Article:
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Quoted in St Joe News

Santa wears pink
Decorate for the holidays with a vintage twist
by Sylvia Anderson
Monday, December 3, 2007

Santa’s droll little mouth was drawn up like a bow, and the beard of his chin was as white as snow.

But his suit was pink.

“Pink was very popular in the 1950s and ‘60s,” explains Joyce Gilpin, an antique dealer at Jesse James Antique Mall in St. Joseph. She is talking about a vintage Santa doll on display wearing a pink velvet suit with white fur trim and white boots. He certainly stands out among the traditional red versions. Even his jolly St. Nicholas face is painted pink.

Ms. Gilpin says during the holidays in the ‘50s and ‘60s, pink Christmas trees made of feathers or aluminum were also a trendy alternative to the traditional green.

Flash forward to 2007 and, like everything else, the look is back —with a twist. It’s paired with silver, tarnished or not, and blended with old and new. So if the traditional green and red has lost its spark for you this season, start dreaming of a vintage pink Christmas. Here’s how:


Start with a silver or pink aluminum tree. They provide glitter and shine like nothing else can. Each needle is a mirror like strip of aluminum foil. The strips catch the tiniest gleam of color and light.

“Aluminum trees were popular from about 1959 to 1970, with greatest sales between 1960 to 1963,” says Charlie Essmeier, with “Everyone wants them now, but 40 years ago, you couldn’t give them away.”

Pink particularly is in demand, he says.

“Collectors should be prepared to spend between $50 and $300 for every foot of height if looking for a pink tree. They tend to sell for 5 to 10 times the price of a comparable silver tree, around $100 for a 4- or 5-foot tree.”

Or go softer.

“Pink feather trees were also popular,“ says Linda Harris, an antique dealer at the Jesse James Antique Mall. They are usually smaller, designed for table tops.

Or go new. A white tree makes a pretty background for vintage pink ornaments. But if it’s pink, the search may still take some time.

“When I was in Wal-Mart,” Ms. Harris says, “they said they couldn’t keep them in.”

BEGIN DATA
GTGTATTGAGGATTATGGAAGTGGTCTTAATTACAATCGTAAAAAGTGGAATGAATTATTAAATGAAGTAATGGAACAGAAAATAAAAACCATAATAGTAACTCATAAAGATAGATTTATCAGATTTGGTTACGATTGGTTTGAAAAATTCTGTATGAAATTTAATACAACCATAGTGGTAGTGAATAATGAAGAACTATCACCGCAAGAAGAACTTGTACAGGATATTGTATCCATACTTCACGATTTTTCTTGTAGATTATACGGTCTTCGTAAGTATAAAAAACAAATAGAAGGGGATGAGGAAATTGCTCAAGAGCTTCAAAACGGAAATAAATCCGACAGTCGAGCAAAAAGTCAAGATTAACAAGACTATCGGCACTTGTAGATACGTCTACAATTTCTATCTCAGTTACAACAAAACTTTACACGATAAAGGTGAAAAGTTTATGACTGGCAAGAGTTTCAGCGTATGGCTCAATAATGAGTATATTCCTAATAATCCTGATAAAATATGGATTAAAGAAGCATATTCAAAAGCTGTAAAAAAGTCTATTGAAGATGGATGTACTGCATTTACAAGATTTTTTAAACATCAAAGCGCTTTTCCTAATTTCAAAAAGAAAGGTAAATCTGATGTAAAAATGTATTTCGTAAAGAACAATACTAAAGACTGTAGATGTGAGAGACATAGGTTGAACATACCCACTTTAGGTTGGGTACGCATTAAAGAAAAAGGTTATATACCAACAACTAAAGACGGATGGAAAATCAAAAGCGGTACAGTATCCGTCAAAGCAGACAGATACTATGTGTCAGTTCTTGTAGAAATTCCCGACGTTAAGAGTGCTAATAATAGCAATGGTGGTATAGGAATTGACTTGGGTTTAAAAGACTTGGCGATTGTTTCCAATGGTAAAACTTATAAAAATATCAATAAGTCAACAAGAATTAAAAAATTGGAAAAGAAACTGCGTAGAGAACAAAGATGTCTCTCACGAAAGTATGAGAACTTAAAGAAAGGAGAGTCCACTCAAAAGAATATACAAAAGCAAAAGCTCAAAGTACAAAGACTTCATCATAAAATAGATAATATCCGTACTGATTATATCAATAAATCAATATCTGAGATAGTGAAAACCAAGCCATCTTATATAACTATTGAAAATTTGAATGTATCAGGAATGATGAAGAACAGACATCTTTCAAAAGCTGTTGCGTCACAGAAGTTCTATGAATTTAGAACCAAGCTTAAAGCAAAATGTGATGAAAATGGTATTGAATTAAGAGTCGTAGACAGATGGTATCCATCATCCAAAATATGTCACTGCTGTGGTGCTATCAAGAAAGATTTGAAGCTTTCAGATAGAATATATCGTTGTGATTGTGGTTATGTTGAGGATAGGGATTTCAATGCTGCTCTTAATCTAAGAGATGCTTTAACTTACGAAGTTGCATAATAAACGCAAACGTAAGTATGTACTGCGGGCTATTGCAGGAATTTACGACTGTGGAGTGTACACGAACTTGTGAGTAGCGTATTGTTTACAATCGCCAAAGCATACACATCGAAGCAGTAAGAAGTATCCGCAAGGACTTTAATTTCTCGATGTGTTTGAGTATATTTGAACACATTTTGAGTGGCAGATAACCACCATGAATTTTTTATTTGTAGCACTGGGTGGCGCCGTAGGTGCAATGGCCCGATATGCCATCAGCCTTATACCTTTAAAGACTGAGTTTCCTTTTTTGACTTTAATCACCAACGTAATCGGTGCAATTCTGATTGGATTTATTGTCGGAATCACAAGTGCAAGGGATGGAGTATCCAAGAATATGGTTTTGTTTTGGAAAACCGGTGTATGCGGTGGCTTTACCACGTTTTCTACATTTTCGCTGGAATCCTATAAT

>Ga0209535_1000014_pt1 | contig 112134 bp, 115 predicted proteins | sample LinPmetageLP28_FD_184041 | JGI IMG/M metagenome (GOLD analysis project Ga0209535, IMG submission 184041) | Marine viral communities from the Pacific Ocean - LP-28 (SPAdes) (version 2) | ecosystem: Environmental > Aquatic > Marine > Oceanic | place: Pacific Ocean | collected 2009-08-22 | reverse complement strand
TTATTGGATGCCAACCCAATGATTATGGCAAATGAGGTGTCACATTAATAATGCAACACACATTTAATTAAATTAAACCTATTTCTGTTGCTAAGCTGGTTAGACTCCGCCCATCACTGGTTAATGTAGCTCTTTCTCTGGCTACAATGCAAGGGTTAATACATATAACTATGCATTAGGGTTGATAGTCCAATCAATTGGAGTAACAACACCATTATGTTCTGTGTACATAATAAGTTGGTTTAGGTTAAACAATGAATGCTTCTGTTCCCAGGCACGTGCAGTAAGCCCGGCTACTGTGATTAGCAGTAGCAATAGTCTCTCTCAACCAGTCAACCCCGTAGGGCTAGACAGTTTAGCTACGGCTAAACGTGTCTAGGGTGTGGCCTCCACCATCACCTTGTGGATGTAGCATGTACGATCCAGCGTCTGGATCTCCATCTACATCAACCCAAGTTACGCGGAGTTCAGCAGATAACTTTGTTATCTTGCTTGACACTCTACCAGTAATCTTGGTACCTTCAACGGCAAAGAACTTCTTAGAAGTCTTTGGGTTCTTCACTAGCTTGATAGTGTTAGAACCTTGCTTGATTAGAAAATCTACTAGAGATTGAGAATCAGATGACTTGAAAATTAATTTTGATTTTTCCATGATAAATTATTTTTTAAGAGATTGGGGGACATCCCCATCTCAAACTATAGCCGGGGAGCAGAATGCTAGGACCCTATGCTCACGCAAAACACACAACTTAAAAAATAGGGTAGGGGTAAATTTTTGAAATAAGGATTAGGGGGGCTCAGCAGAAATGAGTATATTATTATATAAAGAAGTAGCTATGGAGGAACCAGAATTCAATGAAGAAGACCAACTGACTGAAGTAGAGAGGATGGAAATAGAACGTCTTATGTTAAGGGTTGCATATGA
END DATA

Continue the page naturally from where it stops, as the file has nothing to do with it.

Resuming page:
The shimmery tree doesn’t need much to enhance the look. Vintage pink or silver glass balls may be all you need. They are fairly easy to find and not that expensive. At the Jesse James Antique Mall, we found a dozen glass pink balls for $12. They were made in America, which also is rare now. The original price tag shows they were sold at Gimbels for $1.49.

“Be careful not to handle them too much,” Ms. Gilpin says. “I usually wrap tissue paper around mine.”

The 1959 decorating guide for aluminum trees by Aluminum Corporation of America suggests hanging the ornaments with wide hooks so that they will not distort the tree’s foil needles. Then use one or two spotlights for a “dazzling” effect. Just don’t add electric lights.

“The branches are electrically conductive, so it’s a serious shock hazard,” Mr. Essmeier says. “For that, you need an external light source, such as a color wheel.” More tips are available on


Once you get into pink mode, it’s amazing how much you can find to decorate the table, from pink Santas to Josef dolls. Josef dolls were a popular gift for Christmas and birthdays during the 1950s, Ms. Gilpin says. The figurines were designed by artist Muriel Joseph George, who created them in 1945. They look like angels, and, of course, some are pink. To display your vintage finds, Ms. Gilpin likes to use silver trays. There are plenty around. Back in the 1960s, she says, everyone got silver as a wedding present, sometimes with coffee and tea sets. They usually just packed them away, she says, because they need polishing. For Christmas 2007, silver or silver plate is fine to use, she says, but don’t polish.

“Now the trend is not to polish,” Ms. Gilpin says. “They are even recreating old silver pieces with the tarnished look.”

Or display your pink passion with tablescapes. Dawn Mohrmann, with Hydrangea Home, a boutique on, likes to create tablespaces for buffet entertaining. These ideas also can be used on a smaller scale, such as just for desserts or appetizers. Try one in shades of white, pink and silver for added sparkle. To create different levels on your table, hide some hatboxes under your second layer of fabric. Use all white serving platters and dishes as well as clear glass cake stands for added height. After all the serving pieces are arranged, start filling in with accessories.

The main thing is to have fun with it, Ms. Mohrmann says, “be creative and your guests will love it!”

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